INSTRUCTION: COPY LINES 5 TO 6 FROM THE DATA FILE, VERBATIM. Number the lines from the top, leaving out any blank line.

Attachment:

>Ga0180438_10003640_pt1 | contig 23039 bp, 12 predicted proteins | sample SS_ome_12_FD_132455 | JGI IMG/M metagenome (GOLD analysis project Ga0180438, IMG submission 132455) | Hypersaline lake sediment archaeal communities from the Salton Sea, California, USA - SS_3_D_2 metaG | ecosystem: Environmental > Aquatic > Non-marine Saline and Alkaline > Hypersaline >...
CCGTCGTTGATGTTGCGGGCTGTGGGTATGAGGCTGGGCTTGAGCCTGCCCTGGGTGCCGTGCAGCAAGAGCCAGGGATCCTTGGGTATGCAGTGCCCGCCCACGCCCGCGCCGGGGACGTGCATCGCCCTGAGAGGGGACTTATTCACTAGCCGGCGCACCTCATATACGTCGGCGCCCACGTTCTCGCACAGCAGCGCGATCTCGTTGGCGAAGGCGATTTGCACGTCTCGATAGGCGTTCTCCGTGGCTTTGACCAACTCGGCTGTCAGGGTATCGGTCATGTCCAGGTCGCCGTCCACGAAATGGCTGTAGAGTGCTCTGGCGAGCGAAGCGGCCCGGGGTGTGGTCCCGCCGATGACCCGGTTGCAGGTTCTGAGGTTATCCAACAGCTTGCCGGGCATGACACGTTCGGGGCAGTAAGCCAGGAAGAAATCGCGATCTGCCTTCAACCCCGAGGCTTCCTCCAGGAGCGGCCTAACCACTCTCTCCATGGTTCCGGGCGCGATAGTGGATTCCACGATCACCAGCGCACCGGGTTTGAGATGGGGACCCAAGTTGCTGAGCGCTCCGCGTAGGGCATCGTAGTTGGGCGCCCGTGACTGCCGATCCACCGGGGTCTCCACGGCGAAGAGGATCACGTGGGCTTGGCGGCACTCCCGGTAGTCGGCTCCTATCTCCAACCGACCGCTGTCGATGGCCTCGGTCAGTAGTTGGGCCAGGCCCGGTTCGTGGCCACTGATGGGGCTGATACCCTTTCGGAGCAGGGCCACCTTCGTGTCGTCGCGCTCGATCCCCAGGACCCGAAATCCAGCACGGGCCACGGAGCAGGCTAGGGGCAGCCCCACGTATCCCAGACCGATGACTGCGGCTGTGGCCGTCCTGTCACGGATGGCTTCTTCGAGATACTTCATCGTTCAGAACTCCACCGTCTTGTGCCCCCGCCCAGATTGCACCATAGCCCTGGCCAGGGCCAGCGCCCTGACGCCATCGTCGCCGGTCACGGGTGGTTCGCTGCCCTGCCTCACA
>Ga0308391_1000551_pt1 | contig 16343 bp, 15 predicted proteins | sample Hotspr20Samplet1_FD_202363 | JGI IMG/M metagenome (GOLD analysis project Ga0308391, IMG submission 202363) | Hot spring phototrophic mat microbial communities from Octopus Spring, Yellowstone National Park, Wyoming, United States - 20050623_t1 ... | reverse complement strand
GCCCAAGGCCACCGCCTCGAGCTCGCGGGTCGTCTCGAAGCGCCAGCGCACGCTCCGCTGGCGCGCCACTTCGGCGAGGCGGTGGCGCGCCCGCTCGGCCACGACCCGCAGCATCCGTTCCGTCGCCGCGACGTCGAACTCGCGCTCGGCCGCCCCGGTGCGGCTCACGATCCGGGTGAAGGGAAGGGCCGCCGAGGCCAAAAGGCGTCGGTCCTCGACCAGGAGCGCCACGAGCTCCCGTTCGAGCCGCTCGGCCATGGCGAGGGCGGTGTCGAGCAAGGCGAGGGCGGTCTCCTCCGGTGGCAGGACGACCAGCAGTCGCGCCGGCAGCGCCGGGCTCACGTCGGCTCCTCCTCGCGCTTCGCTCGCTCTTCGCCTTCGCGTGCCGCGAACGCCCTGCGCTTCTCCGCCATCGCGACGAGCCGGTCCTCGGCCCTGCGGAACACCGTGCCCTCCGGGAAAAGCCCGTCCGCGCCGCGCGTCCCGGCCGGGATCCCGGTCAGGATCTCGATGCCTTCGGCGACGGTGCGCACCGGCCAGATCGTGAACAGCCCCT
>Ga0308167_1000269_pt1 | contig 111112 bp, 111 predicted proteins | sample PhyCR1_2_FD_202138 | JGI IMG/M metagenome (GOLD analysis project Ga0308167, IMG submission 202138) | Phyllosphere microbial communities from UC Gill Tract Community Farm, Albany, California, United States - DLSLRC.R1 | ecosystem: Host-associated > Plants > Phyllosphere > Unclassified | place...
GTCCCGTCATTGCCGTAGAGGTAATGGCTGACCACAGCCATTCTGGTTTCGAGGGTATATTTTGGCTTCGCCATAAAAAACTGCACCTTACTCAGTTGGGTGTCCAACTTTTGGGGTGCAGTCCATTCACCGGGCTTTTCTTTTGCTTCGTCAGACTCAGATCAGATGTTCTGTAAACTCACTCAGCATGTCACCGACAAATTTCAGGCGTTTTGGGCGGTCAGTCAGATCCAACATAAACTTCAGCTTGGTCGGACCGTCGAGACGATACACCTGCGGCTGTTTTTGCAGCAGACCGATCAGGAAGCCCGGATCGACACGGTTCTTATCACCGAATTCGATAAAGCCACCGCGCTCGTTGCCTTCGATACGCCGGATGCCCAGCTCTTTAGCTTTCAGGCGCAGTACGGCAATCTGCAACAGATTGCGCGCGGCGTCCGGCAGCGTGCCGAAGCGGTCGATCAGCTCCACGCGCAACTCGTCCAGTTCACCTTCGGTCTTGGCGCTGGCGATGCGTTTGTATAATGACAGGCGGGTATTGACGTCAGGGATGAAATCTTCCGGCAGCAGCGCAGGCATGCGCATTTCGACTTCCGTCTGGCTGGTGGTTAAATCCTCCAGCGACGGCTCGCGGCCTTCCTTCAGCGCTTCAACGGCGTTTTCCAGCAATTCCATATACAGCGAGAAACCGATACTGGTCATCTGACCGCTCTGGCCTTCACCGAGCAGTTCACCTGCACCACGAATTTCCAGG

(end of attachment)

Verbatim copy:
>Ga0308167_1000269_pt1 | contig 111112 bp, 111 predicted proteins | sample PhyCR1_2_FD_202138 | JGI IMG/M metagenome (GOLD analysis project Ga0308167, IMG submission 202138) | Phyllosphere microbial communities from UC Gill Tract Community Farm, Albany, California, United States - DLSLRC.R1 | ecosystem: Host-associated > Plants > Phyllosphere > Unclassified | place...
GTCCCGTCATTGCCGTAGAGGTAATGGCTGACCACAGCCATTCTGGTTTCGAGGGTATATTTTGGCTTCGCCATAAAAAACTGCACCTTACTCAGTTGGGTGTCCAACTTTTGGGGTGCAGTCCATTCACCGGGCTTTTCTTTTGCTTCGTCAGACTCAGATCAGATGTTCTGTAAACTCACTCAGCATGTCACCGACAAATTTCAGGCGTTTTGGGCGGTCAGTCAGATCCAACATAAACTTCAGCTTGGTCGGACCGTCGAGACGATACACCTGCGGCTGTTTTTGCAGCAGACCGATCAGGAAGCCCGGATCGACACGGTTCTTATCACCGAATTCGATAAAGCCACCGCGCTCGTTGCCTTCGATACGCCGGATGCCCAGCTCTTTAGCTTTCAGGCGCAGTACGGCAATCTGCAACAGATTGCGCGCGGCGTCCGGCAGCGTGCCGAAGCGGTCGATCAGCTCCACGCGCAACTCGTCCAGTTCACCTTCGGTCTTGGCGCTGGCGATGCGTTTGTATAATGACAGGCGGGTATTGACGTCAGGGATGAAATCTTCCGGCAGCAGCGCAGGCATGCGCATTTCGACTTCCGTCTGGCTGGTGGTTAAATCCTCCAGCGACGGCTCGCGGCCTTCCTTCAGCGCTTCAACGGCGTTTTCCAGCAATTCCATATACAGCGAGAAACCGATACTGGTCATCTGACCGCTCTGGCCTTCACCGAGCAGTTCACCTGCACCACGAATTTCCAGG